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Irina Slav

Irina Slav

Irina is a writer for Oilprice.com with over a decade of experience writing on the oil and gas industry.

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Yergin: Asia To Be Russia’s Default Market For Crude Oil

  • Yergin: Russia will redirect some oil flows to Asia.
  • Russia is going to be a reduced energy power compared to where it was before.
  • Yergin: Self-sanctioning is a problem for both Russia and consumers.
Russian crude

Russia will likely redirect its oil flows to Asia as Europe seeks to minimize its intake of Russian fossil fuels, with the former becoming “the default market” for Russian crude, Daniel Yergin, vice chairman of S&P Global told CNBC.

After Western sanctions on Moscow for its actions in Ukraine, Russian oil flows abroad have declined and, according to Yergin, are going to be redirected to Asia.

“There’s a lot of self sanctioning that’s going on that’s simply people not picking up oil, banks not providing letters of credit, shippers not showing up and, indeed, people in some ports not receiving Russian oil,” the energy industry expert also said.

This is problematic both for the former importers and for Russia. For importers, because Russia is the world’s largest oil and oil product exporter and the second-largest crude exporter after Saudi Arabia, and for Russia itself, because the sanctions and self-sanctions leave it with millions of barrels of unsold oil.

“I would have said five weeks ago Russia’s an energy superpower ... I think it’s still going to be an important player. But it’s going to be a reduced energy power compared to where it was before,” Yergin said, referring to the Russian oil pivot to Asia, assuming Europe will be successful in weaning itself off Russian crude.

Russian oil currently accounts for almost 30 percent of the continent’s total petroleum imports and 51 percent of Europe’s oil product imports.

Yet, with all the sanctions and the bans from the U.S. and the UK, Russian oil is selling at a steep discount, which has made it more attractive to the large oil importers in Asia, including China and India.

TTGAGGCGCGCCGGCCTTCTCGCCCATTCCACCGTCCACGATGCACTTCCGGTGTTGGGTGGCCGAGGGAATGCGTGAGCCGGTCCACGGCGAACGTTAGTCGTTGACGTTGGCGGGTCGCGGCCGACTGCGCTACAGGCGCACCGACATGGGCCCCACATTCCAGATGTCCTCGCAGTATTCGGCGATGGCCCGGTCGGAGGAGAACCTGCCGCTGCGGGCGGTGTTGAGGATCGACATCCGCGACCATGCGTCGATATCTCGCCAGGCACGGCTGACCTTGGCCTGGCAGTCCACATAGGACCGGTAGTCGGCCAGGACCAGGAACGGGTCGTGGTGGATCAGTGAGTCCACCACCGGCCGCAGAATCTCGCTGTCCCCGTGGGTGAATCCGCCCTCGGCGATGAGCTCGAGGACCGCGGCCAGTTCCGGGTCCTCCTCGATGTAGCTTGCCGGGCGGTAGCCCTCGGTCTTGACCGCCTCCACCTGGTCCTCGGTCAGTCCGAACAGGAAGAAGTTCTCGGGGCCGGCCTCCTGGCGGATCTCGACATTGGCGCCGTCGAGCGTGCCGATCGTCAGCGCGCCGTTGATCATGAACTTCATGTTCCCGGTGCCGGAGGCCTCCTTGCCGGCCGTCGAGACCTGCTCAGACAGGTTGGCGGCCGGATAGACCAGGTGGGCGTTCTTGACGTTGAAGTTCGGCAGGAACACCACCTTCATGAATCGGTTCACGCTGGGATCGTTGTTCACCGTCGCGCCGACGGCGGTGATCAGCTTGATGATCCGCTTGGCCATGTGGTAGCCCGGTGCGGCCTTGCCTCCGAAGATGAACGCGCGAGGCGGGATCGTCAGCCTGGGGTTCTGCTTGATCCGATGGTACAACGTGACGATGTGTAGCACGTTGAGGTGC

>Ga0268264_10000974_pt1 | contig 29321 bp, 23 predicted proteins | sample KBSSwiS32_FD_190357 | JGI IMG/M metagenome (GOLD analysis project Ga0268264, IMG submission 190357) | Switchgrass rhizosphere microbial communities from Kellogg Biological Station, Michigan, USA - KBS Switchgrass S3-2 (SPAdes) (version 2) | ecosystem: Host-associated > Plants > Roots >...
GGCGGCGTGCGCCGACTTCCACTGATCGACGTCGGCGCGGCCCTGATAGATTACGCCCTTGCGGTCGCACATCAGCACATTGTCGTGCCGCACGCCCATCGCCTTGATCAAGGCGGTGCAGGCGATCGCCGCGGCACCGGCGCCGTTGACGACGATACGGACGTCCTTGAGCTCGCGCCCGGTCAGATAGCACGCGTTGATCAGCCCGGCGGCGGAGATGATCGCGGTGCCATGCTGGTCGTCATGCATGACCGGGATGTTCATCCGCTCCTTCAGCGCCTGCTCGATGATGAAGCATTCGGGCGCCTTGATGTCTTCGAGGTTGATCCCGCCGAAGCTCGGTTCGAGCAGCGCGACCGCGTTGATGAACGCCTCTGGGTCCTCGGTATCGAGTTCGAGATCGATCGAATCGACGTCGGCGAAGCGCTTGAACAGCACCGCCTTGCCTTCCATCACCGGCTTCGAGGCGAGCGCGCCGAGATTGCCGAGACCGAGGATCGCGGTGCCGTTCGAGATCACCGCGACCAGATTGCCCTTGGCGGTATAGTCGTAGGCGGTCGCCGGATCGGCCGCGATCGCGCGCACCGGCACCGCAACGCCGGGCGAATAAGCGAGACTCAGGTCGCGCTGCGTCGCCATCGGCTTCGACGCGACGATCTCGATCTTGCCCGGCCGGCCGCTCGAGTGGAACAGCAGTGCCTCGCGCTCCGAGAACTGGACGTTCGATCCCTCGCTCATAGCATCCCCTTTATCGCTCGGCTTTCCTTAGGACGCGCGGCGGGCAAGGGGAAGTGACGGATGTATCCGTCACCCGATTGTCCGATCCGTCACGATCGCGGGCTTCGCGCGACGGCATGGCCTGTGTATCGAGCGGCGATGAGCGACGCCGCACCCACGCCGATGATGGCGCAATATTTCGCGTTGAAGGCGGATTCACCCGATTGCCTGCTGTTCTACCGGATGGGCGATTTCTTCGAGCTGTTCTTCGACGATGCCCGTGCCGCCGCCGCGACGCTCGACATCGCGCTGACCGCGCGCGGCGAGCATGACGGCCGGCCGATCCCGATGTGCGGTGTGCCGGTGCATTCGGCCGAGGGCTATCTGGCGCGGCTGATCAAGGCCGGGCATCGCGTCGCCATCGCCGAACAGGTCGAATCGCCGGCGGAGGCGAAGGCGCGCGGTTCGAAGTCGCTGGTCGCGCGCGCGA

India is a particularly good case in point as it does not normally import a lot of oil from Russia. However, with prices on the rise, the country, which depends on imports for 85 percent of its oil consumption, is understandably looking for a bargain.

By Irina Slav for Oilprice.com


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  • Mamdouh Salameh on March 30 2022 said:
    Russia’s shift to Asia has already been happening long before the Ukraine conflict erupted. The motivation for Russia was that the Asia-Pacific region is the biggest energy market in the world and Russia, the world’s superpower of energy, is already wedded to China, the world’s largest energy market and its closest strategic ally. That is why Russia has built the Spirit of Siberia gas pipeline and is already working on building another gas pipeline to China and that is also why Russia has been actively using the Northern Sea Route to ship oil and LNG to China.

    The claim by the author about customers shunning Russian oil is contradicted by current level of Brent crude oil prices. If that claim was true, we would have seen Brent crude hit $140-$150 a barrel by now.

    In the current tight global oil market not a single barrel of Russian oil will be left unsold. Even if for the sake of argument Russia does sell less volumes of oil, they will be more than compensated for by the rising oil prices so its earnings are hardly affected.

    And contrary to Daniel Yergin’s projection, Russia won’t only continue to be the world’s energy superpower well into the future, but the very last barrels of oil will most probably come from the Russian Arctic and two other regions, namely the Arab Gulf region and Venezuela’s Orinoco Belt.

    Dr Mamdouh G Salameh
    International Oil Economist
    Visiting Professor of Energy Economics at ESCP Europe Business School, London

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